I do like to watch the movie soon after I read the book, but not too soon after. I have found that if I finish a book one day, and then try to watch the movie the next, I am still thinking about the book too much. 3-5 days is usually a good delay for me. This timeline allows the book to still be a bit fresh in my mind, but I am also able to appreciate the film for what it is rather than comparing the two too much.
Before Watching- Get Your Mind Ready
Before watching a book to movie adaptation, I make sure to get myself in the right mindset. This means that I try to put the book itself in the back of my mind, and think of the movie as something separate. This helps me to lower my expectations while walking into the movie with fresh eyes. Yes, this can absolutely be difficult. That's why it is key to really work at it.
While Watching- Don't Over Analyze
When watching the film, of course certain scenes and such are going to trigger thoughts about the book. When this happens I acknowledge the thought, but don’t let myself start over analyzing the two.
A poor example:A poor example of separating the two occurred when I watched the Deadpool movie. I have read so many of the Deadpool comics and the series is one of my all time favorites. I will admit that I had very high expectations for this film, and walking into it I was terrified that I wasn't going to like it but I was also physically shaking because I was so excited. I seriously cannot remember a time where I have ever been that excited about anything...and it was a bit unnerving.
When my boyfriend and I sat down in the theater, he asked me why I was so nervous. And I realized that I had hyped the movie up so much in my own head that there was no way I was going to be able to walk out of the theater feeling satisfied. So I took so deep breaths to try to calm down.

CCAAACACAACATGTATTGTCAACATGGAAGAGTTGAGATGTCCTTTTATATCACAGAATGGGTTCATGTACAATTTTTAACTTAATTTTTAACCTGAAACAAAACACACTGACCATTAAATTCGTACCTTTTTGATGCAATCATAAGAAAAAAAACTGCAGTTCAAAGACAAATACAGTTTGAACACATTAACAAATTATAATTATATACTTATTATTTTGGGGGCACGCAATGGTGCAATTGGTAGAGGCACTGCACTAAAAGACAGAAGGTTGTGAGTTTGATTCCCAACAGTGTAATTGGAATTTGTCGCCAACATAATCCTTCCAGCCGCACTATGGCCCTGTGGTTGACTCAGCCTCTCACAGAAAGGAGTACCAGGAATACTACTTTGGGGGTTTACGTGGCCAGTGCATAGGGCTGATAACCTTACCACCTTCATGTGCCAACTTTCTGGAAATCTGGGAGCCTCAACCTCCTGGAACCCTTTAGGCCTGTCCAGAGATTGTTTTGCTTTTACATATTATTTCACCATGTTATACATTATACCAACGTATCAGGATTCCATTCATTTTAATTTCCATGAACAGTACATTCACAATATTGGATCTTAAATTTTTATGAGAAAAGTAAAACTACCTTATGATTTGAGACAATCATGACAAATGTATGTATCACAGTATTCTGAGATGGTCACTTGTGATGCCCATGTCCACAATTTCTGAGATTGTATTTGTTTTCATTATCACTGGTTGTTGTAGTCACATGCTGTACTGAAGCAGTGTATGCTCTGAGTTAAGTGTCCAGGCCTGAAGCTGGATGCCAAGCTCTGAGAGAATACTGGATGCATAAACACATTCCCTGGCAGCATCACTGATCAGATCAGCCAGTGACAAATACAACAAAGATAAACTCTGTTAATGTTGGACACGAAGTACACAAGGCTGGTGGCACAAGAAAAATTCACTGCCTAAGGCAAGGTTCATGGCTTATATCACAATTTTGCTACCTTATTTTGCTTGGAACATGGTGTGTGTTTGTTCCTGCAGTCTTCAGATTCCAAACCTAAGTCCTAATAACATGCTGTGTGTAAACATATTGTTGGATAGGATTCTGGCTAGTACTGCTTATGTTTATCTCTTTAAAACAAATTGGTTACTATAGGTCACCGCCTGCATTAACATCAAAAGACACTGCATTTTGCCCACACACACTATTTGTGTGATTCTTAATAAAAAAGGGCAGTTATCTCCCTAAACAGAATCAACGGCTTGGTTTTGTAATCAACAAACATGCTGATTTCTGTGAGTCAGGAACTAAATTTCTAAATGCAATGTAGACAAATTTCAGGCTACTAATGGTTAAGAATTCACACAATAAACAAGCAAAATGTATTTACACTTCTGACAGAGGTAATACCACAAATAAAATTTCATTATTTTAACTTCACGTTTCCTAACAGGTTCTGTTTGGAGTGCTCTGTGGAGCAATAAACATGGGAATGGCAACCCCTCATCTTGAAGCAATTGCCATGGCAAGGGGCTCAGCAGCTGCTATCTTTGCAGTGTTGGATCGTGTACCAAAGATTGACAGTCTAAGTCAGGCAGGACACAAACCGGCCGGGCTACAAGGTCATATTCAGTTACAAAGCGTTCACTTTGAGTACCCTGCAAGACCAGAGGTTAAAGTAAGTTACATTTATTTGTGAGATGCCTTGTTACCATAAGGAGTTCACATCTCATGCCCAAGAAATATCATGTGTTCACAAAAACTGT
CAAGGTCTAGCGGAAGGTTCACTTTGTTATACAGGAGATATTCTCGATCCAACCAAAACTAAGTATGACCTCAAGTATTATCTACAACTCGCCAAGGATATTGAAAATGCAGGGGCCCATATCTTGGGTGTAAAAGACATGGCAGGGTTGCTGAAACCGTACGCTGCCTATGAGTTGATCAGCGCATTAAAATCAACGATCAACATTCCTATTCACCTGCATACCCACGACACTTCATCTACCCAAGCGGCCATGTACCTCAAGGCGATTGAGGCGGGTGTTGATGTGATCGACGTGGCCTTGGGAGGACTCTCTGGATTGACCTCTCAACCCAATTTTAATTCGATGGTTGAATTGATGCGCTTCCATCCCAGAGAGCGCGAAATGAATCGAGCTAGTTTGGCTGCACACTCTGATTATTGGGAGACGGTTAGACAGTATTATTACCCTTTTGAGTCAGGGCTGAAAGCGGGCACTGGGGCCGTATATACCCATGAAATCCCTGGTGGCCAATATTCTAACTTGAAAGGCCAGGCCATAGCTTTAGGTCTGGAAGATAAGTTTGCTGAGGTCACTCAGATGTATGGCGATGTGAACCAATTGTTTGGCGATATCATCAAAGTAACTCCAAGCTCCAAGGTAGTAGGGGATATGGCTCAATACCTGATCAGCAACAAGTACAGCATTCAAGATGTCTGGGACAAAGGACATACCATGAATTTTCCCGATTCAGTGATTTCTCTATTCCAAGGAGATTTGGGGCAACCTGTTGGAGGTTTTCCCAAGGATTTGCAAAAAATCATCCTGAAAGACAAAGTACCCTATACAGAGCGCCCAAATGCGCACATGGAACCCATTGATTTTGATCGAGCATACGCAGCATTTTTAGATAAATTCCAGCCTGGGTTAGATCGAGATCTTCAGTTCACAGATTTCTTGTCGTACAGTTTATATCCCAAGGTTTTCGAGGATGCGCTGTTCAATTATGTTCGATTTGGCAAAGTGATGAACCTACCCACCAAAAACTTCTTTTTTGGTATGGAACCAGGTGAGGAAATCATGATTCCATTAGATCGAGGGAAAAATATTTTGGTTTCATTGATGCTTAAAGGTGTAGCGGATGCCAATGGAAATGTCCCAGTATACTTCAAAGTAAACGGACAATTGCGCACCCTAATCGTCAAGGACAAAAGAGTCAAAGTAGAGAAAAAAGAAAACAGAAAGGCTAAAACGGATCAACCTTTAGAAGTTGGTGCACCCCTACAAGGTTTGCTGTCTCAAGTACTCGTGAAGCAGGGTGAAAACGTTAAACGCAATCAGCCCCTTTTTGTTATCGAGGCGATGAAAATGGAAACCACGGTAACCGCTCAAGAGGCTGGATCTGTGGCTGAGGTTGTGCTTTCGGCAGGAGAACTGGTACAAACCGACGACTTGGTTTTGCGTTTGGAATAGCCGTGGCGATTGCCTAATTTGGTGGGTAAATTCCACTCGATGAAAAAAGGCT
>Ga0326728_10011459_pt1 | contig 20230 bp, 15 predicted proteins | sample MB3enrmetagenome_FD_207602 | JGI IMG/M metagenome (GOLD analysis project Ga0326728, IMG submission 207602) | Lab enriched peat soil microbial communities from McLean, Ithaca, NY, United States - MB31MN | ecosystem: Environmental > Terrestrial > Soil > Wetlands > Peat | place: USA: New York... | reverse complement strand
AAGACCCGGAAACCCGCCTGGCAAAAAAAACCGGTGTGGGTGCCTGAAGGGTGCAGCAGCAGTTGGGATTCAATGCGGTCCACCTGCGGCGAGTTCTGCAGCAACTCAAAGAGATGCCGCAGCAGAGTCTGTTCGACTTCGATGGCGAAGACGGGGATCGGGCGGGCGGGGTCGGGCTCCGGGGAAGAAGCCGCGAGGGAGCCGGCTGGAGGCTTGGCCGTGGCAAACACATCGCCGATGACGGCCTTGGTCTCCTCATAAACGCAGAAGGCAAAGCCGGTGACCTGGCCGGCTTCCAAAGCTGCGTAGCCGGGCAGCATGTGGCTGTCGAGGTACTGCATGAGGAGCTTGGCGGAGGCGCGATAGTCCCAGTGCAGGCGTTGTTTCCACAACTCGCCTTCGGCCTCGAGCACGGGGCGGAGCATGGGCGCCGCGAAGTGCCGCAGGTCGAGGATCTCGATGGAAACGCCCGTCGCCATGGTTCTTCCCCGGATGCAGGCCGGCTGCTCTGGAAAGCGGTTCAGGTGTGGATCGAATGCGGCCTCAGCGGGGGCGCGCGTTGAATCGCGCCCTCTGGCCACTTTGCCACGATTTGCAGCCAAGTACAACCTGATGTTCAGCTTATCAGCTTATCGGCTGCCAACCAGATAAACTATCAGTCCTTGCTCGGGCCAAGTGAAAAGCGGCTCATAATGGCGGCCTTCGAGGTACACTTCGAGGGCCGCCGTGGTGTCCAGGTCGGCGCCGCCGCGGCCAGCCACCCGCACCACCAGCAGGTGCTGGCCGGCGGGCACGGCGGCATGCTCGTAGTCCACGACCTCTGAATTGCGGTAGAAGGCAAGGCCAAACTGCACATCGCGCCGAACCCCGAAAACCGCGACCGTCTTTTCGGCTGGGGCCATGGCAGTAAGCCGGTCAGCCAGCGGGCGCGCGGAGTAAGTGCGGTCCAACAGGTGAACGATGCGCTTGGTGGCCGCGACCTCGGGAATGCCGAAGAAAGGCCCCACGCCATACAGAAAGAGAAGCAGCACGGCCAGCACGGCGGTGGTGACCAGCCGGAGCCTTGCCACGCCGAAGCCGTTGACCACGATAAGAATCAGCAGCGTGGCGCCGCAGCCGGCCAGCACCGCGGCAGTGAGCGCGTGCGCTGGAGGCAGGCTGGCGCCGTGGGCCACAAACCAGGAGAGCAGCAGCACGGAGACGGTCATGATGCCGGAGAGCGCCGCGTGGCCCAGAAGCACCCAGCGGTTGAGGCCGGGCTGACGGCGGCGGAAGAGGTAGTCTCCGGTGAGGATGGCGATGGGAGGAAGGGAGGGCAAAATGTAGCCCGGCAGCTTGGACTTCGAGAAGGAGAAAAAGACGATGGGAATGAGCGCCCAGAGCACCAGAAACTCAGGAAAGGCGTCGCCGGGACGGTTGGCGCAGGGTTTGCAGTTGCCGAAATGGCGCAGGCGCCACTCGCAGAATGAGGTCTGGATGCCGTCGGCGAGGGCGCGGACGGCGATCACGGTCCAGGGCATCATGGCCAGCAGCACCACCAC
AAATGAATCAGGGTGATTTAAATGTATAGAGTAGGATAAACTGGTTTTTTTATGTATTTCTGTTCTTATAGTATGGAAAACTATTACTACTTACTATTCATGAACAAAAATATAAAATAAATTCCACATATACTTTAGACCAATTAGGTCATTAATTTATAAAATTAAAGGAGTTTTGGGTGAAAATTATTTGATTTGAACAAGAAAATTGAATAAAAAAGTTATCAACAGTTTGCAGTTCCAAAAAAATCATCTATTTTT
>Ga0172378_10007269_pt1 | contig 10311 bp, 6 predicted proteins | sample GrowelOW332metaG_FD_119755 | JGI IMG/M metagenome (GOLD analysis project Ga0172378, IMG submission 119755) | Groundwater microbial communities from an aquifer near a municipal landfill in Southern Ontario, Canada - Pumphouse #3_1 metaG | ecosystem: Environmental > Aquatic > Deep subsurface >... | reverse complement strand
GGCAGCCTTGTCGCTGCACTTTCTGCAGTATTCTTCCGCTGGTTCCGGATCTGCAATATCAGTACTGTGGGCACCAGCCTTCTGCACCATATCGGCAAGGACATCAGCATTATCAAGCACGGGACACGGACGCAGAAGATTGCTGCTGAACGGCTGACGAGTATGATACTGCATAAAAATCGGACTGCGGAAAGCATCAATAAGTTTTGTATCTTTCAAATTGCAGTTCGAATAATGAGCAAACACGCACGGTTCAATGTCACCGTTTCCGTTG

When leaving the theater, did I think that this movie lived up to the hype in my head? Not immediately, no. But that was because I was expecting far too much from it. And like I said above, movies cannot add every single little detail. I very easily could have gone down a negative rabbit hole that could have ruined the film for me. But I didn't let myself. And I am very happy to say that separating the two a bit helped me to think about the movie separately; focusing specifically on the movie storyline, the scene organization, and characters. From that, I decided that I thought the film did an absolutely lovely job introducing Deadpool to the cinematic world. Definitely one of my favorite Marvel films. I cannot wait for Deadpool 2!
A good example:The best example I can think of here is the Miss Peregrine's book to film adaptation. I am pretty obsessed with the series. When I first heard that Tim Burton was going to direct the film, I was ecstatic. But then I started to see the movie promotional images and became worried. It was clear that some of the peculiarities had been altered. Part of me really wanted to freak out about that.
However, when I went to see the film, I got myself into the right mindset. I was open to discovering how Tim Burton had adapted things, even if I was still slightly weary. When watching the film, I of course noted the differences briefly, but I did not dwell on them.
Walking out of the theater, I was thrilled! Sure, the movie wasn't exactly like the book, but any alteration made sense for the movie's sake. I thought that it was a absolutely lovely adaptation!